2nd March 2020. 3 stars.
Having already read the first book in Simon Brett’s Fetherington series, I was looking forward to some stylish writing and his trademark observational and social comments. These were delivered by fading actor, Charles Paris, a thespian who’s drawn into a murder investigation when a friend and occasional lover finds herself in hot water.
The characters are sharply drawn and evoked, offering an insight into the world of theatre in 1973, when power cuts and the three-day week were wreaking havoc with people’s lives. The story moves along at a gentle pace until the fairly innocuous starts to become a murky and complicated mystery involving impresario Marius Steen. It leads to an exciting climax and an almost Poirot-like unravelling of the motives and actions that led to the murder.
While I enjoy Simon Brett’s style of writing and narrative, I struggled to connect or empathise with Charles Paris, who seemed shallow and self-absorbed. Many of the other key players weren’t much better. Maybe this is a reflection of the theatrical world when actors fade, but it meant the story didn’t make an impact on me like some of the author’s other books have.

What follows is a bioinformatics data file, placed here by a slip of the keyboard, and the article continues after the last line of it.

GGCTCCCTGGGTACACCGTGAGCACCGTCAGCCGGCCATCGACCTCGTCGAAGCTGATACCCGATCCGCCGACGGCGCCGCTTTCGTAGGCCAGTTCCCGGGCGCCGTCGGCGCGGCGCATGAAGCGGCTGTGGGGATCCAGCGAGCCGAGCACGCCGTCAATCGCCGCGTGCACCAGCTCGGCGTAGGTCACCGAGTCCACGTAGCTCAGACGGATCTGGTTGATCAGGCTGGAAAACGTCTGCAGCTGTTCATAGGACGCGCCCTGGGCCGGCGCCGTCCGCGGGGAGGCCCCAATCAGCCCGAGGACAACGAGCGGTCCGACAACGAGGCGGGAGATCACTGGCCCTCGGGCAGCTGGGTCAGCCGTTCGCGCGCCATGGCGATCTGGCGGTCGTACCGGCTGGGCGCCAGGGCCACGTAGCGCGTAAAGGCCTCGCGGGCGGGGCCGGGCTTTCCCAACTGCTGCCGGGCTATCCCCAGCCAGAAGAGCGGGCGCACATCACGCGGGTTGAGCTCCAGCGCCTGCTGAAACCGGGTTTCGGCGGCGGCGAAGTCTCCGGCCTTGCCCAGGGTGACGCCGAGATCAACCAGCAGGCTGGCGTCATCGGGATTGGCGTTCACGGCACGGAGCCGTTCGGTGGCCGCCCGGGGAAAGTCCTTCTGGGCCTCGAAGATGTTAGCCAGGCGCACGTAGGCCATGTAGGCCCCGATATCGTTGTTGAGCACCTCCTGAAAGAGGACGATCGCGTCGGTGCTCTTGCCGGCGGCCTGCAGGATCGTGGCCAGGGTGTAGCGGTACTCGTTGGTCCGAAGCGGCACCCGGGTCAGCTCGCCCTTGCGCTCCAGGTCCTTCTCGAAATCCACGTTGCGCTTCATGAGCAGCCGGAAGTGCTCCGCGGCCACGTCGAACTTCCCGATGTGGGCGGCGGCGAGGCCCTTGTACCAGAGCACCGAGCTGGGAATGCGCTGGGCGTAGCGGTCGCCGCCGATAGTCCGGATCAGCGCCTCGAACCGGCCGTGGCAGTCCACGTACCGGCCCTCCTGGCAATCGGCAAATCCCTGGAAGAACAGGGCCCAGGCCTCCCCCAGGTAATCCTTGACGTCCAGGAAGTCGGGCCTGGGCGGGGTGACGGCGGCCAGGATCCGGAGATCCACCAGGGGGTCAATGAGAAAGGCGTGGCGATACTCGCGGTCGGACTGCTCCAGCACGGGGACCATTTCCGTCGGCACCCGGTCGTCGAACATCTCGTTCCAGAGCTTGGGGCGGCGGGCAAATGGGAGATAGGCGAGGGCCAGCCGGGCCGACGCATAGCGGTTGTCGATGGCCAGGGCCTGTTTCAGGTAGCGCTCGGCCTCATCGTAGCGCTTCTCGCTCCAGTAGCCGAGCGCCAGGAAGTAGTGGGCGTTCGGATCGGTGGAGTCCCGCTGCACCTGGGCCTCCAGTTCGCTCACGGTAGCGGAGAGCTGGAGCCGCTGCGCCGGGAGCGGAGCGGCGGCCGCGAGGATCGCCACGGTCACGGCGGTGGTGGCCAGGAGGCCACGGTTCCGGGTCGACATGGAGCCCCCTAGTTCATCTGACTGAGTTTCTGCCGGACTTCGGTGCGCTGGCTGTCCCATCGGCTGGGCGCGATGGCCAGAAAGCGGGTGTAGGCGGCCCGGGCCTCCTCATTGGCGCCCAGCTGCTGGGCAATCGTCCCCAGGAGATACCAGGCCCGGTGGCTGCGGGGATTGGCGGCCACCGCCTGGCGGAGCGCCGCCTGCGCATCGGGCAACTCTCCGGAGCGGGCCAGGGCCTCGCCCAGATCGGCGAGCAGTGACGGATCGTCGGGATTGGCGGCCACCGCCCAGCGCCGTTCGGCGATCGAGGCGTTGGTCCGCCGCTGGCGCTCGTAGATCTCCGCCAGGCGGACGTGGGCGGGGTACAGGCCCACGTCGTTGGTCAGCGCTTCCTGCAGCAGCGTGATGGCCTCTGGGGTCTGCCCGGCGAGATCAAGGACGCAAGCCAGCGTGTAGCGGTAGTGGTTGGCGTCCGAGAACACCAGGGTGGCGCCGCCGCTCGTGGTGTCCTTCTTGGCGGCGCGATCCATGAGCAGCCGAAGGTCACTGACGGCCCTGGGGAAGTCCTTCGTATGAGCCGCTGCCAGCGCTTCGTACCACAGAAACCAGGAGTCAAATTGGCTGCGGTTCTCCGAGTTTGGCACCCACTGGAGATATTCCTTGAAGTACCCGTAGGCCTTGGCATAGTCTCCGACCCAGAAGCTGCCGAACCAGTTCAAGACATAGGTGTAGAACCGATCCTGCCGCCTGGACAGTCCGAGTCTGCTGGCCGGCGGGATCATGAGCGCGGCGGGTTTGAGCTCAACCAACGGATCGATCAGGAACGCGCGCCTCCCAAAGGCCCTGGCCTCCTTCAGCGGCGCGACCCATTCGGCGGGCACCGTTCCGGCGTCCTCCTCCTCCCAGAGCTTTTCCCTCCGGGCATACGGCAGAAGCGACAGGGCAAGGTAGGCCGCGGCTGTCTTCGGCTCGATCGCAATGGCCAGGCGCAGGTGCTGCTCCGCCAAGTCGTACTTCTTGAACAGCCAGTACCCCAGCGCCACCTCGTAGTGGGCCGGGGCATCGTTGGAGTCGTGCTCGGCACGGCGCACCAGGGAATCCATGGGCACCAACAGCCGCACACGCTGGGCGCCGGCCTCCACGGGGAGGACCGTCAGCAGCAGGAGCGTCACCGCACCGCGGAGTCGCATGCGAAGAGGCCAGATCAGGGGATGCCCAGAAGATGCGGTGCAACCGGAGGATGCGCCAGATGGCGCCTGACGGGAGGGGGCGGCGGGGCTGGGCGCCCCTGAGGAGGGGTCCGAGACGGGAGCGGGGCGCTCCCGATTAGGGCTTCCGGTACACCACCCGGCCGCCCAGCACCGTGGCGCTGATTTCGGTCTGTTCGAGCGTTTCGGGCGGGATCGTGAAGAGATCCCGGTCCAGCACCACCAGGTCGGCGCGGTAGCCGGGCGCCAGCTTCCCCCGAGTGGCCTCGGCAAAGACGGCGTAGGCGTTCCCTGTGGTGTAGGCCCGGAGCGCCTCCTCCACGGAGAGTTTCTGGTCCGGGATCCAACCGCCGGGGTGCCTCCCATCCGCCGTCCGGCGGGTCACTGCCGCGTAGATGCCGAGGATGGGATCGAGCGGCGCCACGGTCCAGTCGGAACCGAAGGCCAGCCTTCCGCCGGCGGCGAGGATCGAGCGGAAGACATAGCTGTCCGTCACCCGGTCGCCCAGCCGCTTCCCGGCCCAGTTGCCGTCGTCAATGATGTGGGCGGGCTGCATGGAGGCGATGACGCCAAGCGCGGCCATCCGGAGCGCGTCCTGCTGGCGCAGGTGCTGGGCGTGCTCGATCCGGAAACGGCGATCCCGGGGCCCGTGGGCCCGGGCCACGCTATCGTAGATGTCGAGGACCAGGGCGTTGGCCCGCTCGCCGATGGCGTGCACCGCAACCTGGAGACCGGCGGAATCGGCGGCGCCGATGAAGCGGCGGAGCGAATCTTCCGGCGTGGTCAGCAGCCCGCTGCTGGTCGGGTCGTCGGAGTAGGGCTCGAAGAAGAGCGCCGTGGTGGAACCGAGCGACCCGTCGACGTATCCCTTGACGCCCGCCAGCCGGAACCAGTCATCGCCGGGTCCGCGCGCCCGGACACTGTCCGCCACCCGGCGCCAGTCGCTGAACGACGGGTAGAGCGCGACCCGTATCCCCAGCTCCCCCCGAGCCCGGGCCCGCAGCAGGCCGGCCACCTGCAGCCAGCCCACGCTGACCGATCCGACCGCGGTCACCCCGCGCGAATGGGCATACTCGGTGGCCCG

There’s still much to admire in the writing, plot and acerbic humour. Charles Paris may well grow on me as the series progresses through its 20 books. Fans of his writing may well encourage me reserve judgement until I’ve read the next in the series, which I may well do.
Who killed Marcus Steen, the theatrical tycoon with a fortune to leave to his young mistress Jacqui? And who killed Bill Sweet, the shady blackmailer with a supply of compromising photographs? Charles Paris, a middle-aged actor addicted to booze and women, decides to investigate by assuming a variety of roles, among them that of the mythical Detective Sergeant McWhirter. But, as Paris is about to discover only too painfully, impersonating a police officer is never a good idea.